Resort tenders called as legal challenge fades

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THE RACV has wasted little time getting into gear to start its $135 million resort at Cape Schanck.

The possibility of a legal challenge of Mornington Peninsula Shire Council’s approval now appears unlikely.

The controversial project was approved by just four councillors on 13 July. The council was reduced from 11 to seven councillors with three absent (Tim Wood, whose ward covers the resort, Lynn Bowden and Hugh Fraser) and one declaring a conflict of interest and leaving the council chamber, Graham Pittock (who has shares in the National Golf Club, which adjoins the RACV property).

Four councillors voted for the project and three against. Voting on the resort planning application had been delayed twice since May with councillors who belong to the RACV Club worried about conflict of interest. The council sought a ruling from local government minister Natalie Hutchins but she told them to get their own legal advice.

The RACV late last month invited so-called second tier builders to tender for the project. Several companies have already asked sub-contractors to submit prices for various element of the job before the end of August.

The company that built the RACV’s Torquay resort, Kane Construction, has been invited to tender for the Cape Schanck job. Kane has its own work gang.

Both Cape Schanck and Torquay resorts have been designed by the so-called rock star architects Roger Wood and Randal Marsh of the Melbourne firm Wood Marsh, award-winning architects to the rich and famous.

The company was recently commended for its Torquay design by the Australian Institute of Architects.

The Torquay resort cost $115 million. It has 92 rooms, conference and gaming areas, and underground car parking. It was also controversial and remains so after recent claims about land and water use.

An article in a recent edition of the RACV’s magazine stated the Torquay resort had views of Cape Schanck, which prompted one wit at the council meeting last month to suggest the two resorts could signal each other.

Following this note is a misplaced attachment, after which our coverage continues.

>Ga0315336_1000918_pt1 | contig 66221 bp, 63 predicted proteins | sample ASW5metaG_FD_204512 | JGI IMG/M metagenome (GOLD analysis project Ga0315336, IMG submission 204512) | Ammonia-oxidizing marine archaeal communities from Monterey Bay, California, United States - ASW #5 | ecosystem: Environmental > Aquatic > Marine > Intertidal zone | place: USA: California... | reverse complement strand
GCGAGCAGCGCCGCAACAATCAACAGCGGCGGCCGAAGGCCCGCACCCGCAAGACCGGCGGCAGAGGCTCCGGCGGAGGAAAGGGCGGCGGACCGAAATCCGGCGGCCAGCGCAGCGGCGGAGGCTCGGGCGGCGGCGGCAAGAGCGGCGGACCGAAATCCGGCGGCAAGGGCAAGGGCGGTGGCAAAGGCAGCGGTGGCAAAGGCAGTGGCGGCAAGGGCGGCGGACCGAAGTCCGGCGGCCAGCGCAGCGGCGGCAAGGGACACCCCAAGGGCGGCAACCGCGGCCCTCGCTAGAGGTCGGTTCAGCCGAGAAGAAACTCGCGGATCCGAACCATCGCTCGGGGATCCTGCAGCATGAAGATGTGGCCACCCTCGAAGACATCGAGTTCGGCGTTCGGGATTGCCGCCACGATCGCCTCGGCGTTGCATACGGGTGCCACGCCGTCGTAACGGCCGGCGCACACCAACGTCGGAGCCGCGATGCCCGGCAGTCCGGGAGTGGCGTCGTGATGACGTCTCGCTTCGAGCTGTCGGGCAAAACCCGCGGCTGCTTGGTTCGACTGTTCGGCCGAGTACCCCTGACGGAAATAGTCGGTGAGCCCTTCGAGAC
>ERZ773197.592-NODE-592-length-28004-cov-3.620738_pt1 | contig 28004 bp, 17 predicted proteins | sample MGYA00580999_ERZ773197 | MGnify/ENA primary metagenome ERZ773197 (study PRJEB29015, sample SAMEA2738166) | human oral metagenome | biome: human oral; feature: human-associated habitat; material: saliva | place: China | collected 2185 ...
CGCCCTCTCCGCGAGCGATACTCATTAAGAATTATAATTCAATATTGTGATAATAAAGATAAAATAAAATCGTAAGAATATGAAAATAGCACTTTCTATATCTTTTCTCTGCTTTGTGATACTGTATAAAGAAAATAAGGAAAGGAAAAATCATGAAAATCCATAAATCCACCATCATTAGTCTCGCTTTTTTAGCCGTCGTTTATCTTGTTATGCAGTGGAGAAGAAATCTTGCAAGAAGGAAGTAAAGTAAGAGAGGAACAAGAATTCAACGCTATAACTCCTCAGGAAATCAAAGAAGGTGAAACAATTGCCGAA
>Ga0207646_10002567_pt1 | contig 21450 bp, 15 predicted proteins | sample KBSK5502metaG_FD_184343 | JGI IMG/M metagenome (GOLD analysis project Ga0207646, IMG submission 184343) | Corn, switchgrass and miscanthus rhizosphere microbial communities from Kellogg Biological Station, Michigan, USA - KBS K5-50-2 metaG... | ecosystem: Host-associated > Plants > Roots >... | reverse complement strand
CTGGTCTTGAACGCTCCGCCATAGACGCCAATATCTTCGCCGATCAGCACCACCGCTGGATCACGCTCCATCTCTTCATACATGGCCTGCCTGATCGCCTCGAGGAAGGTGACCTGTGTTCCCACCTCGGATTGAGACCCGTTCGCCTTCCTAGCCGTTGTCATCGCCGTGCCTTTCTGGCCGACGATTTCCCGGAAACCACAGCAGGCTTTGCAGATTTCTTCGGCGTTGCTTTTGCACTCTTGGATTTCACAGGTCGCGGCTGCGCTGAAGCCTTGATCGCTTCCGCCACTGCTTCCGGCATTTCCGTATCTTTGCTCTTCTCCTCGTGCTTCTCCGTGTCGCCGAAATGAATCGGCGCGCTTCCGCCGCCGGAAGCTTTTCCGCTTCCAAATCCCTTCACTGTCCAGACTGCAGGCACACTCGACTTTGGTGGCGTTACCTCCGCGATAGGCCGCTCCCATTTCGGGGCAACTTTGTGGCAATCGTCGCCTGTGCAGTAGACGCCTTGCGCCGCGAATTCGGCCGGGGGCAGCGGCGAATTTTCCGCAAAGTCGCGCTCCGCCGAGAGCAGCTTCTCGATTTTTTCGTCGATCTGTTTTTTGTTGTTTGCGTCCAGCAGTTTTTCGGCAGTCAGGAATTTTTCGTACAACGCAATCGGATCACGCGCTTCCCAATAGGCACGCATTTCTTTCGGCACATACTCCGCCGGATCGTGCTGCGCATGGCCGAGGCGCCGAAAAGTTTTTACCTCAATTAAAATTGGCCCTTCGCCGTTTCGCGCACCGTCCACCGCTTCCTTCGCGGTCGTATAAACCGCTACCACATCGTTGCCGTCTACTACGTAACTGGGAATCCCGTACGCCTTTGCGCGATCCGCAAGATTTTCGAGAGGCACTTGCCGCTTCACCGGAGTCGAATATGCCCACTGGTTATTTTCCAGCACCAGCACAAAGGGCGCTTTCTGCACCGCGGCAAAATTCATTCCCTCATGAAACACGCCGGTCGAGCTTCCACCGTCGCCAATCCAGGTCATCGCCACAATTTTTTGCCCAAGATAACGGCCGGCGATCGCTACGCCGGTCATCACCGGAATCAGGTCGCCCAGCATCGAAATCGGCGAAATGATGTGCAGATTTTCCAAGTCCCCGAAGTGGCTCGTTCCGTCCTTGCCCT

Last month during debate about the resort, councillors and residents in the public gallery were told by shire planner Arthur Cooksley the resort would create 476 full-time jobs during construction, with up to 120 full-time jobs after completion. “It will provide an annual economic impact of $11.7 million and support an additional 93 jobs in the shire,” he said.

Hopes by some supporters of the project that many of the construction jobs could be taken by peninsula residents are unlikely to be fulfilled.

Objectors said the proposed resort was too high at 30 metres and would change the coastal village nature of Cape Schanck. They were also concerned about increased traffic, noise, light and overshadowing.

Tourism interests supported the project, stating it would bring conference visitors to the peninsula during the off-season, which the peninsula’s tourism board has been promoting in recent times. The peninsula is almost at and sometimes over capacity during the summer peak with the permanent population swelling from 150,000 to as high as 250,000.

Since the resort was approved, objectors have vowed to push the RACV to stick to and even improve its traffic management plan both during and after construction. “It’s the state’s peak motoring body and promotes road safety so it is reasonable to expect traffic management would be of the highest standard,” one resident said.

First published in the Southern Peninsula News – 11 August 2015

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